Coche Island

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Coche
IsladeCoche.jpg
A beach of the island
Coche is located in Lesser Antilles
Coche
Coche
Coche is located in Venezuela
Coche
Coche
Geography
LocationCaribbean Sea
Coordinates10°46′36″N 63°56′41″W / 10.77667°N 63.94472°W / 10.77667; -63.94472Coordinates: 10°46′36″N 63°56′41″W / 10.77667°N 63.94472°W / 10.77667; -63.94472
Area61 km2 (24 sq mi)
Length11 km (6.8 mi)
Width6 km (3.7 mi)
Highest elevation60 m (200 ft)
Administration
StateNueva Esparta State
MunicipioVillalba
Largest settlementSan Pedro de Coche
Demographics
Population8756 (2010)

Isla de Coche (Coche Island) is one of three islands forming the Nueva Esparta State of Venezuela, located in the Caribbean between Isla Margarita and the mainland. The other two islands are Isla Margarita, the main island of the state, and Cubagua, the smallest. Coche is coterminous with the municipality of Villalba, with the municipal seat at San Pedro de Coche, the largest town.

Geography[edit]

It covers an area of 55 km2 (21 sq mi) (11 km (7 mi) long by 6 km (4 mi)), with a population of about 8,200 (1999 census). The highest elevation of the island is 60 metres (197 ft) above sea level. The climate is tropical, with an average temperature of approximately 27 to 38 °C (81 to 100 °F).

Other towns on Coche besides San Pedro de Coche are El Bichar, Guinima, El Amparo, El Guamache and La Uva.

The economy depends mainly on tourism.

History[edit]

The island was discovered in 1498 by Christopher Columbus, populated by the Waika Rio indigenous people. First efforts to settle Coche was made in the early 16th century. There was previous population of refugees originating from the city of Nueva Cádiz which was destroyed by a tropical storm on Cubagua Island. All settlers, mostly the pearl daughters, abandoned Isla Coche in 1574.

The next successful settlement took place in the 19th century, and from this date Coche is still inhabited.

El Amor Beach, Coche Island

The island is contained as the municipality of Villalba, with both having San Pedro de Coche as their capital.

Seal of Villalba

Airport[edit]

Location City: Isla De Coche, Venezuela
Name: Andres Miguel Salazar Marcano
ICAO: SVIE

Details
Type: Airport (Aerodrome, Airfield)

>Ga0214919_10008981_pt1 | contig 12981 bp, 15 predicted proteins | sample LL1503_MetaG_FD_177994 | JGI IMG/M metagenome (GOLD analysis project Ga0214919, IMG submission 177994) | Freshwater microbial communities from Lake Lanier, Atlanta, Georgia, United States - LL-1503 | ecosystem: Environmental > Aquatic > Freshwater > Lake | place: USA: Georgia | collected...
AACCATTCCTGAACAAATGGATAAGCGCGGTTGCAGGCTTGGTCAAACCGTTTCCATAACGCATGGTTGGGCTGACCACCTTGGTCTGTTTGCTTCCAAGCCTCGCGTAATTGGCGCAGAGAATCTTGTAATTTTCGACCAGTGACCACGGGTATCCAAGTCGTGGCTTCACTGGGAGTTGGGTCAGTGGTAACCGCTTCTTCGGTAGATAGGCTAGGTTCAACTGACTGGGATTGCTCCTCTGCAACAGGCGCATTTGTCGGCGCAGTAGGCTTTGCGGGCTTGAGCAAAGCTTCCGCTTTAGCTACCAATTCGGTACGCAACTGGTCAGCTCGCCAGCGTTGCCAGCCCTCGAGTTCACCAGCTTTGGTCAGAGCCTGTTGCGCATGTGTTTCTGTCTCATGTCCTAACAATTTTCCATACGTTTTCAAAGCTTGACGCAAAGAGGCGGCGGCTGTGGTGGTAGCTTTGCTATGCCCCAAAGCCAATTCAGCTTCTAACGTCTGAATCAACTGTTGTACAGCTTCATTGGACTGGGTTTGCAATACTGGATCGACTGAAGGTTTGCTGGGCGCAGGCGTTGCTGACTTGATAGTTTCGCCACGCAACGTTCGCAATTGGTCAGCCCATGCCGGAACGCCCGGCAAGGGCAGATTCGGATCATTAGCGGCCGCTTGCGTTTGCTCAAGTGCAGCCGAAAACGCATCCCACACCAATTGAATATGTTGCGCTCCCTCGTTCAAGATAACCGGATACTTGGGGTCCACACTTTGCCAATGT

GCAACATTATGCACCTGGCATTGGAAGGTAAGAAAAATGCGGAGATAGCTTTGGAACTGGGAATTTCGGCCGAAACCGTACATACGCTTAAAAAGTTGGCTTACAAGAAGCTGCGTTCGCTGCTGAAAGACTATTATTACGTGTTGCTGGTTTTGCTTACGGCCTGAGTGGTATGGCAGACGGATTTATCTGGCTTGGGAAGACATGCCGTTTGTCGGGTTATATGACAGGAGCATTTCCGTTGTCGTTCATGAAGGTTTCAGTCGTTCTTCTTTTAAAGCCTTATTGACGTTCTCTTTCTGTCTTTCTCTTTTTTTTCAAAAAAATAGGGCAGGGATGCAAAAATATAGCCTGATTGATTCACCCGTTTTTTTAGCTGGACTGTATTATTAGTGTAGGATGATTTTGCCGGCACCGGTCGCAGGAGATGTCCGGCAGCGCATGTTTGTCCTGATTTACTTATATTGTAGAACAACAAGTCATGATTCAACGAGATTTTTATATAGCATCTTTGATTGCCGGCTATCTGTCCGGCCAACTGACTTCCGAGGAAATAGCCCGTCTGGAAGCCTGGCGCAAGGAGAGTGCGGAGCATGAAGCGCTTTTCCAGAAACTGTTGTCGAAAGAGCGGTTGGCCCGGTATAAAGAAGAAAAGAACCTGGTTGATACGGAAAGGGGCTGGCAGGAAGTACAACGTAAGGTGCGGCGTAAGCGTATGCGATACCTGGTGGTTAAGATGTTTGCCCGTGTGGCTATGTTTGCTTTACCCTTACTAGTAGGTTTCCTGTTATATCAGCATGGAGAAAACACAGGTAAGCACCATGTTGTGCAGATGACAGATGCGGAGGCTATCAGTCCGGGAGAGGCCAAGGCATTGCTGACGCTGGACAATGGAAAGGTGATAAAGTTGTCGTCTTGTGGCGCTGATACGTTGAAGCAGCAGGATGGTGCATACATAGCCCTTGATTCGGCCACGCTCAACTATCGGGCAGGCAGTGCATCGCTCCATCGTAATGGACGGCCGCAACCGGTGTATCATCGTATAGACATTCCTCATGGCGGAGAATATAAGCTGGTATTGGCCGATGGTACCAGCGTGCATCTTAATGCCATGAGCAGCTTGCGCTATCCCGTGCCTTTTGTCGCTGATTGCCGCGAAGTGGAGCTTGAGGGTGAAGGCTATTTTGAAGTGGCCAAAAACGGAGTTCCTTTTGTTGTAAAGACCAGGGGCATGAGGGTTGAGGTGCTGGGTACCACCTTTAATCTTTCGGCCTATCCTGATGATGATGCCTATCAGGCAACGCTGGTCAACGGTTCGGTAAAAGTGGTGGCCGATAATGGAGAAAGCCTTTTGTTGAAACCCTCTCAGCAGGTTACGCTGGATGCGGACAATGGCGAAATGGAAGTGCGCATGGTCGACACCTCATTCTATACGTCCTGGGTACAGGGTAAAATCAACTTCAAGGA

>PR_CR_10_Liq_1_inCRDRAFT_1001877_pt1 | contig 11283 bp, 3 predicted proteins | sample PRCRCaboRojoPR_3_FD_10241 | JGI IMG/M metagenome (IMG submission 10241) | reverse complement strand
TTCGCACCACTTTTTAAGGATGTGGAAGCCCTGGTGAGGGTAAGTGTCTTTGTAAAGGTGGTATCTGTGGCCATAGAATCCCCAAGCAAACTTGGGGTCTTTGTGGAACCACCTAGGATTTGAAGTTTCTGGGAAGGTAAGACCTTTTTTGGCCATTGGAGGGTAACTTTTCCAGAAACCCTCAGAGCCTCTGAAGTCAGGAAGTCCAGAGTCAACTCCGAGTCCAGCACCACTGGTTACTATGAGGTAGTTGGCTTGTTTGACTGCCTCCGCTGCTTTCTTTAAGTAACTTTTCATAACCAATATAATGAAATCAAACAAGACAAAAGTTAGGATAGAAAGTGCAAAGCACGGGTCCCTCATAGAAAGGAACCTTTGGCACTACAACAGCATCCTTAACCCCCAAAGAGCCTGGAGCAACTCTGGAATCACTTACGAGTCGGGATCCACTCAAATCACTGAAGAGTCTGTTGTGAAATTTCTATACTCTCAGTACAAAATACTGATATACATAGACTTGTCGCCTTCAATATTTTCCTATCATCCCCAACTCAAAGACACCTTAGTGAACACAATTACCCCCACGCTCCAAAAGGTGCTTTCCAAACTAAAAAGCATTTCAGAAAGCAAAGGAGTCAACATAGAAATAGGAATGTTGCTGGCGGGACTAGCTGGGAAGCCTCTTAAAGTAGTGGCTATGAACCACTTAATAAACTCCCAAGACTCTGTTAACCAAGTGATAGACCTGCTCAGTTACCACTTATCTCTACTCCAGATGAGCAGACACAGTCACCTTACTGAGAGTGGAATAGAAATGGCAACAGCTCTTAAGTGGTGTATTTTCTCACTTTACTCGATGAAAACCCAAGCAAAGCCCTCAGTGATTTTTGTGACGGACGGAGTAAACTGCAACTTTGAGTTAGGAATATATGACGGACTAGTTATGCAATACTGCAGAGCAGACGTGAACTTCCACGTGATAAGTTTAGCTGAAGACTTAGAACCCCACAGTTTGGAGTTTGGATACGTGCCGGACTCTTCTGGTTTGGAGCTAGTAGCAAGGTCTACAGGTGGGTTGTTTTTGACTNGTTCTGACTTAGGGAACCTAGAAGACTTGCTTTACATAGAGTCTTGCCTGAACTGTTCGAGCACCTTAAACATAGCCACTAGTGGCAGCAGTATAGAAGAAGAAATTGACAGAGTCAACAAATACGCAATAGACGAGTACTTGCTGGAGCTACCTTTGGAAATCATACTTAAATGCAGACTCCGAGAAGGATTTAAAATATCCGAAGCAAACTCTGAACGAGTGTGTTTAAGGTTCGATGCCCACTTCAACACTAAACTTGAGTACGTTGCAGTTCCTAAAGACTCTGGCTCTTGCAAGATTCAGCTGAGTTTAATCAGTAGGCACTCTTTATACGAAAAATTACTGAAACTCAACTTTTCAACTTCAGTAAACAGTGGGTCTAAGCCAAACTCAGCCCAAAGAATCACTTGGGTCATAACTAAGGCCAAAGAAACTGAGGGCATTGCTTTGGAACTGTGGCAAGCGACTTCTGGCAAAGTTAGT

Latitude: 10°47'40"N (10.794406)
Longitude: 63°58'54"W (-63.981589)
Datum: WGS 1984
Elevation: 10 ft (3 m)
Runways: 1
Longest: 3937 × 98 ft (1200 × 30 m)

Tourism[edit]

Coche Island is uniquely positioned for quality selective tourism (not massive). To the west of the island the conditions for windsurfing and kiteboarding (strong winds over 50 km/h with a sea without waves) and trucks candle can be cited among the best in the world. It can see the effect of strong winds and continued in the sparse vegetation of the island, as seen in the image of San Pedro de Coche. On the road can be practiced the cycling, naturally with sunscreen to prevent sunburn, given the absence of clouds over the year. The temperature, though high, is pleasant in the fresh sea air, considering that breeze rages precisely in the hottest hours of the afternoon.

On the island there are good quality hotels that offer tourists all the necessary facilities for a pleasant stay. It also offers rides and tours both aquatic and terrestrial. Tourist purposes, Coche Island maintains close communication with Margarita Island and the Venezuelan mainland Sucre State.

In fiction[edit]

The story of the Polish writer Arkady Fiedler's novel "Robison's Island" (Wyspa Robinsona, 1954) took place in Coche Island. The protagonist Jan (John) Bober, a half-Polish half-English Virginia pioneer, fled from government pursuit by a pirate ship. However it ran into heavy water and wrecked near the island. Jan and his two Arawak companions Arnak and Wagura (former slaves from the ship), the only survivors of the shipwreck, lived in 1725-1726 in the island. Later they received in the island a group of fled slaves from Margarita Island and with combined forces defeated Spanish slaver pursuers and seized their ship. Fearing Spanish revenge, Jan and his followers left the island on the captured ship. Their adventures continued in the two next Arkady Fiedler's novels "Orinoco" (Orinoko, 1957) and "The White Jaguar" (Biały Jaguar, 1980).

References[edit]

External links[edit]